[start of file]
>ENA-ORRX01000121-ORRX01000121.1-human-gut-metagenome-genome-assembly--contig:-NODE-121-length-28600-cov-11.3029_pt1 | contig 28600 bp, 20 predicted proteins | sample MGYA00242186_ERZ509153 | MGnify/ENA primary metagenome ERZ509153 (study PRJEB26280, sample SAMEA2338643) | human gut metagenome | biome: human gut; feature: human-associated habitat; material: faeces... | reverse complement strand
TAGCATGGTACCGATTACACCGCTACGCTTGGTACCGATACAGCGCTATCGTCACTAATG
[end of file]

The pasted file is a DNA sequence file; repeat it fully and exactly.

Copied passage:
>ENA-ORRX01000121-ORRX01000121.1-human-gut-metagenome-genome-assembly--contig:-NODE-121-length-28600-cov-11.3029_pt1 | contig 28600 bp, 20 predicted proteins | sample MGYA00242186_ERZ509153 | MGnify/ENA primary metagenome ERZ509153 (study PRJEB26280, sample SAMEA2338643) | human gut metagenome | biome: human gut; feature: human-associated habitat; material: faeces... | reverse complement strand
TAGCATGGTACCGATTACACCGCTACGCTTGGTACCGATACAGCGCTATCGTCACTAATG